10 is passed to parameter variable
20 is passed to parameter variable
The order of arguments passed while calling the function must match order of parameters in the function header, otherwise, you may get unexpected results.
Pass by Value #
Recall that everything in Python is object. So a variable for an object, is actually a reference to the object. In other words, a variable stores the address where an object is stored in the memory. It doesn't contain the actual object itself.
When a function is called with arguments, it is the address of the object stored in the argument is passed to the parameter variable. However, just for the sake of simplicity, we say the value of argument is passed the to the parameter while invoking the function. This mechanism is known as Pass By Value. Consider the following example:
def func(para1): print("Address of para1:", id(para1)) print(para1) arg1 = 100 print("Address of arg1:", id(arg1)) func(arg1)
Address of arg1: 1536218288 Address of para1: 1536218288 100
Notice that the
id values are same. This means that variable
para1 references the same object. In other words, both
para1 points to the same memory location where
int object (
100) is stored.
This behavior has two important consequences:
If arguments passed to function is immutable, then the changes made to the parameter variable will not affect the argument.
However, if the argument passed to the function is mutable, then the changes made to the parameter variable will affect the argument.
Let's examine this behavior by taking some examples:
Example 1: Passing immutable objects to function.
def func(para1): para1 += 100 # increment para1 by 100 print("Inside function call, para1 =", para1) arg1 = 100 print("Before function call, arg1 =", arg1) func(arg1) print("After function call, arg1 =", arg1)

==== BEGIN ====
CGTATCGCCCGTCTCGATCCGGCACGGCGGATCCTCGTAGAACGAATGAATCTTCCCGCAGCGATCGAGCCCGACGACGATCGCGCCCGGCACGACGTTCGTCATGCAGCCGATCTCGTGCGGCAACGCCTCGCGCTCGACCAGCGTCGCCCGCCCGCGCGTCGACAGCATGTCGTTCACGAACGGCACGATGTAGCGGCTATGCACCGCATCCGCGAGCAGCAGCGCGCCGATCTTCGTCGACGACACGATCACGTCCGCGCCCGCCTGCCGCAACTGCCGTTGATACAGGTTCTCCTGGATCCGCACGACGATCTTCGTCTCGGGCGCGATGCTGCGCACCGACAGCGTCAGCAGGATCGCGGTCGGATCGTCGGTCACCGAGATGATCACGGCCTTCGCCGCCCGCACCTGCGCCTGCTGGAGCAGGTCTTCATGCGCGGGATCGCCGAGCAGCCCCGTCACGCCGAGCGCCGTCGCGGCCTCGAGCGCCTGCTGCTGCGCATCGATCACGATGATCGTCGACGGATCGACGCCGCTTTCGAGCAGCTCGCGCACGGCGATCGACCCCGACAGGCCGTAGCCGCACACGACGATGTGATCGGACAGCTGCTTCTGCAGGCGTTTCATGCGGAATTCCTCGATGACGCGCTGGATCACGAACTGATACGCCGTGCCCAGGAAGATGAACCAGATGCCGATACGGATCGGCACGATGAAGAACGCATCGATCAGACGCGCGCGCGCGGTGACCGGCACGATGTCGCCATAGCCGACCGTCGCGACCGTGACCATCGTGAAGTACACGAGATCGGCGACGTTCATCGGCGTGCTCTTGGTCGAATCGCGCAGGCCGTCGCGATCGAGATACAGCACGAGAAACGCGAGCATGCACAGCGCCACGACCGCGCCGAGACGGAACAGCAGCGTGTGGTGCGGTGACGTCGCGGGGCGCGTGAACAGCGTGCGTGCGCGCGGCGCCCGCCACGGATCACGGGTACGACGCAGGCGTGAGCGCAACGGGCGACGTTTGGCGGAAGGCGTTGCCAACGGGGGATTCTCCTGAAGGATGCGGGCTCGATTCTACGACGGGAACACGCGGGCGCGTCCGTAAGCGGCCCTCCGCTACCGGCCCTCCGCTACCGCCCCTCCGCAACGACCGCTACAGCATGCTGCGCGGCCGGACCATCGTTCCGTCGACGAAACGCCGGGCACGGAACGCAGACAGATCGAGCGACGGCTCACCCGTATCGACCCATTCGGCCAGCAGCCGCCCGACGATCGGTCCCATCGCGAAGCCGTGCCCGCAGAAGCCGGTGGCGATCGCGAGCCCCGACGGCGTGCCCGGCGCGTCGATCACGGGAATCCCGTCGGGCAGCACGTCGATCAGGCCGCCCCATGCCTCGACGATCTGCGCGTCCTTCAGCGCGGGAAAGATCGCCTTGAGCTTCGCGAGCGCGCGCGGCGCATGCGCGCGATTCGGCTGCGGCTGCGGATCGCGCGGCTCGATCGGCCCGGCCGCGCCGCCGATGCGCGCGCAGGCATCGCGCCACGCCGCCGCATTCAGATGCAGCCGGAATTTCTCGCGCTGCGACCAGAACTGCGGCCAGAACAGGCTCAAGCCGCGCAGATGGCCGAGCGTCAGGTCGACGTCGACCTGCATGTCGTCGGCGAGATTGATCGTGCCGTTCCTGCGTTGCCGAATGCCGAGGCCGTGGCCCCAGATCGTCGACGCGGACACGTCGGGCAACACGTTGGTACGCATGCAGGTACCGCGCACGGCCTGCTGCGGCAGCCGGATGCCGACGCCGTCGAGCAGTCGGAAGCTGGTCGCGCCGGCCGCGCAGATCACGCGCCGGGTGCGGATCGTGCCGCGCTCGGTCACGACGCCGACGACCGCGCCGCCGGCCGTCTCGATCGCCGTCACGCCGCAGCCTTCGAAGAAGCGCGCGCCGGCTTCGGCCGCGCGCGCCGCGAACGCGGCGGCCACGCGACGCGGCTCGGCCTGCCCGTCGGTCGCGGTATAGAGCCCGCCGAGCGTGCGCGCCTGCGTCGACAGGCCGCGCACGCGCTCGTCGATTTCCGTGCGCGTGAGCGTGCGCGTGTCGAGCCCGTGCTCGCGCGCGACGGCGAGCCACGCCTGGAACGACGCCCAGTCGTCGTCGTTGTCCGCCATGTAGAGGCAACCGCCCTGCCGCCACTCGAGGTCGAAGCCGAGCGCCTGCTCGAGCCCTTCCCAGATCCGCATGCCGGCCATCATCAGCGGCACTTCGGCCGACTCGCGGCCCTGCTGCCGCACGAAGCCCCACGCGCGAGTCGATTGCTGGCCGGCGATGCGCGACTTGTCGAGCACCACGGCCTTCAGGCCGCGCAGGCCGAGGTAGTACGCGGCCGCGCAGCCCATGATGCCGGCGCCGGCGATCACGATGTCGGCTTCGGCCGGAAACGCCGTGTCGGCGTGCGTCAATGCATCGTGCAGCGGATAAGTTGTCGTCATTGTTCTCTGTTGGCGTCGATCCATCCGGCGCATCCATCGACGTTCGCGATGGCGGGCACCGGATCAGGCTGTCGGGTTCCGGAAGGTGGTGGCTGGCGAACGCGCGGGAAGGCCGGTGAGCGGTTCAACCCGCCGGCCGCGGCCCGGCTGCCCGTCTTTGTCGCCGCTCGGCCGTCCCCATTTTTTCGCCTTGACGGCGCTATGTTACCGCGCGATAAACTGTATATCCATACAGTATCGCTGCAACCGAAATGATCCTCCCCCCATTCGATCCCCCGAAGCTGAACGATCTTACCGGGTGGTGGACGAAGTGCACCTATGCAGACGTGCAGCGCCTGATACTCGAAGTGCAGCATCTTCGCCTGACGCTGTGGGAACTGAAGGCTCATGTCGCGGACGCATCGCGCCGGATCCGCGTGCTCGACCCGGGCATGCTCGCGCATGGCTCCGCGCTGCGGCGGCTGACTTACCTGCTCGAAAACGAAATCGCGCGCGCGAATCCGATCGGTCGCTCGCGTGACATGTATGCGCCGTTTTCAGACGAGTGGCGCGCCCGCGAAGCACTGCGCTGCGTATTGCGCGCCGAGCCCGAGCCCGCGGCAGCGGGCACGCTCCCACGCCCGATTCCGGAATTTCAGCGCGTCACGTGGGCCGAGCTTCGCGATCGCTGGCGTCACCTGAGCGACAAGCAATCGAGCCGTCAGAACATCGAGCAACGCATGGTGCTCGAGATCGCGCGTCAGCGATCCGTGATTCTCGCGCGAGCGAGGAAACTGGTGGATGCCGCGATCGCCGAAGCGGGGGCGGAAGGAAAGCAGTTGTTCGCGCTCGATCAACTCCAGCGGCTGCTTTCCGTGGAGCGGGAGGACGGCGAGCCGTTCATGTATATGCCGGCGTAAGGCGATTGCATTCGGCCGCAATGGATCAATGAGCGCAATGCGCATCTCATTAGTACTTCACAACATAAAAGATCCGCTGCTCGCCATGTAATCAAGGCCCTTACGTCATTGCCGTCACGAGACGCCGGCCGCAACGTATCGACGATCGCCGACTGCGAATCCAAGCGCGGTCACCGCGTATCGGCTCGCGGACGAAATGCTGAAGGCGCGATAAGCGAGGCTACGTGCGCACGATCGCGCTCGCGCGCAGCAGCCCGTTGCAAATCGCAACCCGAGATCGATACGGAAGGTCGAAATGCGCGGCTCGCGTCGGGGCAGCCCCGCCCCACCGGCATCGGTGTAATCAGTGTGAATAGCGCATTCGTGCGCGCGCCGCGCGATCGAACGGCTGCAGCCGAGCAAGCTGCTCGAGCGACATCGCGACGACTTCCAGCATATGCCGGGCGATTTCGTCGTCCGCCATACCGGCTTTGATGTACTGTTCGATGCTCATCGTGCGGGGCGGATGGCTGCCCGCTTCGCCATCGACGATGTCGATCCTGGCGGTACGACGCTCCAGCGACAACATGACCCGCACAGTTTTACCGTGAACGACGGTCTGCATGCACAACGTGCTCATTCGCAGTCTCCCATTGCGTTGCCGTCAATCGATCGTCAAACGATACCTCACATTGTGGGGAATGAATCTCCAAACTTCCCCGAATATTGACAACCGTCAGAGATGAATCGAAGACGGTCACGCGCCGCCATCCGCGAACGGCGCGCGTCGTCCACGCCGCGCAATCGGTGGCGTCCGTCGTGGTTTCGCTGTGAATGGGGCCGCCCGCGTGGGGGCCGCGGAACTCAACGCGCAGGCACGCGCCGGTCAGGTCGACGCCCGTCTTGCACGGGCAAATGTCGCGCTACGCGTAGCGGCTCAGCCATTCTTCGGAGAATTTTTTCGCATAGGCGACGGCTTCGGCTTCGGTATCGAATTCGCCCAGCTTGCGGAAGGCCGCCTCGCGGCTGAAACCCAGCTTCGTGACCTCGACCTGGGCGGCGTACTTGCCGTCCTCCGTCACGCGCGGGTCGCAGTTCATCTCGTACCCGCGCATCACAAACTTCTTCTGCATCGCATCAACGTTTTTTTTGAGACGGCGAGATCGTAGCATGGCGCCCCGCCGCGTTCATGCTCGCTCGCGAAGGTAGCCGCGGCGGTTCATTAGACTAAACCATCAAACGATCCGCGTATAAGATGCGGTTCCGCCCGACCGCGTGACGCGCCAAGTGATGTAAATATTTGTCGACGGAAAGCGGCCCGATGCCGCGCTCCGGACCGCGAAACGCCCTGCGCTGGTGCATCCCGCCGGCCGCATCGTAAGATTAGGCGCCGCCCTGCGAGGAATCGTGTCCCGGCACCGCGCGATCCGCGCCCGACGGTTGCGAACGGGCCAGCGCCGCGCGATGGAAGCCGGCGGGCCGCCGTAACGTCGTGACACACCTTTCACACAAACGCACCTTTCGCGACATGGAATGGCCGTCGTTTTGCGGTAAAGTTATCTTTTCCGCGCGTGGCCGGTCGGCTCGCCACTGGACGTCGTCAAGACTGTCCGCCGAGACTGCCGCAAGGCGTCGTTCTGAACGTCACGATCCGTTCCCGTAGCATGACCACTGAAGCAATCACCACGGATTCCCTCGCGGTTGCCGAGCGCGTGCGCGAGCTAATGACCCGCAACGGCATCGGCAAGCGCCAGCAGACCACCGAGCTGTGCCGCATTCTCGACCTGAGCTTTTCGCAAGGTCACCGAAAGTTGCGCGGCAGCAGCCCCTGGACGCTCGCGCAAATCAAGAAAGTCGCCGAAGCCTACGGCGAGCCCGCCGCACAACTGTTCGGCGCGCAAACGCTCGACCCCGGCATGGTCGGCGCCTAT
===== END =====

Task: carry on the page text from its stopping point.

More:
Before function call, arg1 = 100 Inside function call, para1 = 200 After function call, arg1 = 100
In line 7,
func() is called with an argument
arg1 (which points to an immutable object
int). The value of
arg1 is passed to the parameter
para1. Inside the function value of
para1 is incremented by
100 (line 3). When the function ends, the print statement in line 8 is executed and the string
"After function call, arg1 = 100" is printed to the console. This proves the point that no matter what function does to
para1, the value of
arg1 remains the same.
If you think about it this behavior makes perfect sense. Recall that the contents of immutable objects can't be changed. So whenever we assign a new integer value to a variable we are essentially creating a complete new
int object and at the same time assigning reference of the new object to the variable. This is exactly what's happening inside the
Example 2: Passing mutable objects to function
def func(para1): para1.append(4) print("Inside function call, para1 =", para1) arg1 = [1,2,3] print("Before function call, arg1 =", arg1) func(arg1) print("After function call, arg1 =", arg1)
Before function call, arg1 = [1, 2, 3] Inside function call, para1 = [1, 2, 3, 4] After function call, arg1 = [1, 2, 3, 4]
The code is almost the same, but here we are passing a list to the function instead of an integer. As list is a mutable object, consequently changes made by the